The Scottish dirk has evolved from the medieval Bollock Dagger, sometimes more politely referred to as a Ballock Dagger and also in a very typically prissy Victorian manner, a Kidney Dagger. These are all one and the same knife and make no mistake, this knife was used for utility such as butchering meat and cutting wood, and very definitely for inflicting bodily harm upon people. It was widely used in the Anglo-Scottish Borders during the time of the Border Reivers and was a very effective weapon in experienced hands.
medieval Bollock Dagger
dirk was perhaps a more refined weapon than the Bollock Dagger, certainly
in its later development, and was the weapon of choice for the ordinary
Highland clansman. Not every clansman could afford an expensive Broadsword
which cost very deep in the purse. The Broadsword was also far too
cumbersome to be worn inside the home, whereas a dirk was a viable option
in that respect. More assassinations were probably enacted with the dirk
in Highland society than any other weapon, as it could be easily concealed
within the pleated folds of the plaid and a deadly strike made from close
society was a very martial one, ‘Scottish Samurai’ it has been said
about the people of the time. It was a proud knife carrying culture long
before a knife became the weapon of choice in the crime ridden inner city
ghettos of today. Warfare was a way of life for the Highlander and was
often brought about by inter-clan rivalries and territorial disputes. The
dirk was worn proudly and openly displayed. Anybody not displaying their
dirk would most probably have been viewed with extreme suspicion. The dirk
was usually worn on a belt on either the strong side of the body on the
hip, or between the legs like the modern day sporran. Both these options
gave ready access to the weapon in a situation where a quick draw and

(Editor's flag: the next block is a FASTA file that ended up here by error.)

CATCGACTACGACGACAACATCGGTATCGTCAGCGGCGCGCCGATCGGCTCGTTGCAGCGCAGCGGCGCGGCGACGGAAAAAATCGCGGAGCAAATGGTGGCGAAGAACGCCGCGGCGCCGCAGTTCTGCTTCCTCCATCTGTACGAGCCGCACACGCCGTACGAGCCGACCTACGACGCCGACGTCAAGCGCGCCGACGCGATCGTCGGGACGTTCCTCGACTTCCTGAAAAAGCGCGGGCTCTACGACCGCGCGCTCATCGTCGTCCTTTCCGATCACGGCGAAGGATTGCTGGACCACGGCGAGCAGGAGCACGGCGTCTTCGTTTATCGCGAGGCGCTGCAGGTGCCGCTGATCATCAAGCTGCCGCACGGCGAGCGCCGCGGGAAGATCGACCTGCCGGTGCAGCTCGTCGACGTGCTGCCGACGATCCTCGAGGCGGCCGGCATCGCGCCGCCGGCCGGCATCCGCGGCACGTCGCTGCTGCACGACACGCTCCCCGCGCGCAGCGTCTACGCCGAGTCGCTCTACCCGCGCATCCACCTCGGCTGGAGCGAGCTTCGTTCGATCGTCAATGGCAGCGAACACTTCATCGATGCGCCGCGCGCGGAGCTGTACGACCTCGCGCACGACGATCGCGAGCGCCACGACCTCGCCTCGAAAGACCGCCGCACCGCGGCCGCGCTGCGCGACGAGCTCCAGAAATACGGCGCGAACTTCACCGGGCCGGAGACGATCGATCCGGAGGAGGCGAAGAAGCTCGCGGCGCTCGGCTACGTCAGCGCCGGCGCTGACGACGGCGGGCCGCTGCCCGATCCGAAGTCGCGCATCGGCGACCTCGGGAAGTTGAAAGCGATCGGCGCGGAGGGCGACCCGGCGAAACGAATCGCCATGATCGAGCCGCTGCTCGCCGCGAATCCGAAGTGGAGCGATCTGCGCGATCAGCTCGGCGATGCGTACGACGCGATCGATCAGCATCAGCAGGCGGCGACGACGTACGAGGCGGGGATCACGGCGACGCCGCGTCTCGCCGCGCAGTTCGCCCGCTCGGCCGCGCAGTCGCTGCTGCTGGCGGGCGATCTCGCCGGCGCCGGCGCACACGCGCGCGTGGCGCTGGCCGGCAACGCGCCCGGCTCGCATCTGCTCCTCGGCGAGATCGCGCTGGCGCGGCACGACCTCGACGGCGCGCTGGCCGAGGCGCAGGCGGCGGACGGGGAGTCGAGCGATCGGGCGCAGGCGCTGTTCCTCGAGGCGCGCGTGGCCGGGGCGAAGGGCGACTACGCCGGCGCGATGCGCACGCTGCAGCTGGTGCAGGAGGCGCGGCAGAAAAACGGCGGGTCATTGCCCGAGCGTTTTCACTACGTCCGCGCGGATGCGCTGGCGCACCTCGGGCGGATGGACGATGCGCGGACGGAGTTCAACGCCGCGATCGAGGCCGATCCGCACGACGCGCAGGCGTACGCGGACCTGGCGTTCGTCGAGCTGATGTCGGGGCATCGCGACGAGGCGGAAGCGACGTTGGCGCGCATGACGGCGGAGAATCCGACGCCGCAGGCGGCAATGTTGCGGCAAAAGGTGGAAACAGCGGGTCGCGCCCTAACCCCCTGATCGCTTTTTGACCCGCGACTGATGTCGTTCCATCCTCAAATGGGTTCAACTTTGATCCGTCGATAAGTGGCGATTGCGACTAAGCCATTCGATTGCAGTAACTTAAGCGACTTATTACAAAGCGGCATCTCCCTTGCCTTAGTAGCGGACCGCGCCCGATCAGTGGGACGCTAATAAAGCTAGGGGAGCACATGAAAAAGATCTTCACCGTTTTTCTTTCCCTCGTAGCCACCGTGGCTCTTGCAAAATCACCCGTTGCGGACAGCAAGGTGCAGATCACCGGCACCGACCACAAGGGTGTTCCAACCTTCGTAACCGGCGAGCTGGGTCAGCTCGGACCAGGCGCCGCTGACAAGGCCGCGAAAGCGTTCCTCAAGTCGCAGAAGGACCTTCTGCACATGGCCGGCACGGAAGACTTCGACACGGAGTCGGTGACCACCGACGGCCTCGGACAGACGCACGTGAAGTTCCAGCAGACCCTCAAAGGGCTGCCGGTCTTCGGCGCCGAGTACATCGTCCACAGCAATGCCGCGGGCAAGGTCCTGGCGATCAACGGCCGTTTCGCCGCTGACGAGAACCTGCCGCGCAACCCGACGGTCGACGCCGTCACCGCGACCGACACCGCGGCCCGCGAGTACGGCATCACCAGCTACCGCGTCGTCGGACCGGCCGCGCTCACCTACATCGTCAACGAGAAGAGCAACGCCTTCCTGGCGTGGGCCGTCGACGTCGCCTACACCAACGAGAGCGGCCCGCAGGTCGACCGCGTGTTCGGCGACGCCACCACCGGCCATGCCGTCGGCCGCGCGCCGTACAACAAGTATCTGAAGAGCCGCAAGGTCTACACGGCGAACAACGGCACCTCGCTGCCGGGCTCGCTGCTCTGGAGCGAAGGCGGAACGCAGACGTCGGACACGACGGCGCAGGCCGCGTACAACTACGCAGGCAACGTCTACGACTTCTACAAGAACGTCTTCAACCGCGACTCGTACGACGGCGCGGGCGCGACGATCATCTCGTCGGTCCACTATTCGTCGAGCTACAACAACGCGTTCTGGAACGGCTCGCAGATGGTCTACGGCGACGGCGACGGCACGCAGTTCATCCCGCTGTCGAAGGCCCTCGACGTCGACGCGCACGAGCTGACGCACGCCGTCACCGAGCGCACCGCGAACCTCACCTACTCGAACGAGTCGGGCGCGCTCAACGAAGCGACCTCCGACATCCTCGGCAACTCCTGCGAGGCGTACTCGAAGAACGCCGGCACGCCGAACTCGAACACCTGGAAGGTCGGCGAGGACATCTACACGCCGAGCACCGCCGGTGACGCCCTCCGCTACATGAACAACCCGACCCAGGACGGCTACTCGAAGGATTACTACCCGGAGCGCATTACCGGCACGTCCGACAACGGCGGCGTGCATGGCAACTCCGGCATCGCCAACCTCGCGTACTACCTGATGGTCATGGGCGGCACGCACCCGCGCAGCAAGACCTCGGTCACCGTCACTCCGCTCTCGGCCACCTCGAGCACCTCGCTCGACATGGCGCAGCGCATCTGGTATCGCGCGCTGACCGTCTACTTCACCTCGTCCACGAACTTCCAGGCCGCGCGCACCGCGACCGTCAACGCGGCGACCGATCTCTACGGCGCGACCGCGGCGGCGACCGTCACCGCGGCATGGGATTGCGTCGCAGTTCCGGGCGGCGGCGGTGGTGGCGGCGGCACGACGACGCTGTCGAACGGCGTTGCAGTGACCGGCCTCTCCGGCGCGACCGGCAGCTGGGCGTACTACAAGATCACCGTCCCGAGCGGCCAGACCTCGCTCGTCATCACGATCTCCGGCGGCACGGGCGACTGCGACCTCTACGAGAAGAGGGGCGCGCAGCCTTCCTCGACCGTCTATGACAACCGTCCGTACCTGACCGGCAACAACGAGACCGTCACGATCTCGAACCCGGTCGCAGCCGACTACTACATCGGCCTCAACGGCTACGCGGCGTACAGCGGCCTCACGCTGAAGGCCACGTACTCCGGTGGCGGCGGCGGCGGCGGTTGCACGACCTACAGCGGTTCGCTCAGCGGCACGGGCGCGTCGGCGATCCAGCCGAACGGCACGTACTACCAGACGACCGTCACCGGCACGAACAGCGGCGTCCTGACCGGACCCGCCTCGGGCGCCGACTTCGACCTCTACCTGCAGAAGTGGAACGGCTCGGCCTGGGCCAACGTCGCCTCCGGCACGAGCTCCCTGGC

defensive response was required.
In all a dirk would be around 18” long with the blade being some 12” in length. The dirk was a potent symbol of masculinity and manhood and upon coming of age, a boy would be entitled to wear the dirk and the bonnet. The dirk was of such revered status in Highland society that solemn and binding oaths were sworn open it.
modern Scottish Dirk
is quite possible that dirks were originally manufactured from cut down
sword blades. They are certainly on the long side as far as conventional
knives are concerned and are really only matched by the rifle bayonet.
a combat situation a right handed Highland warrior would hold the dirk and
targe in his in his left hand, with the point of the dirk facing
downwards, and the broadsword in his right hand. This allowed for the dirk
to be used as a stabbing and slashing weapon whilst defending with the
targe and hacking with the broadsword. There are also reports of the dirk
being used as a throwing weapon but that would be a skill that had been
learned with much practice and could be very risky. Once thrown, a warrior
is disarmed and vulnerable if the intended target is missed and nobody
desires to be defenceless in the face of the enemy.
modern times the traditional dirk forms no part of Highland dress, the
only reminder of it being the miniscule Sgian Dubh that is worn tucked
into the top of the sock. It is about as useful in terms of self-defence
as a wet sponge, and is simply a vestigial ceremonial decoration.
©Copyright - James of Glencarr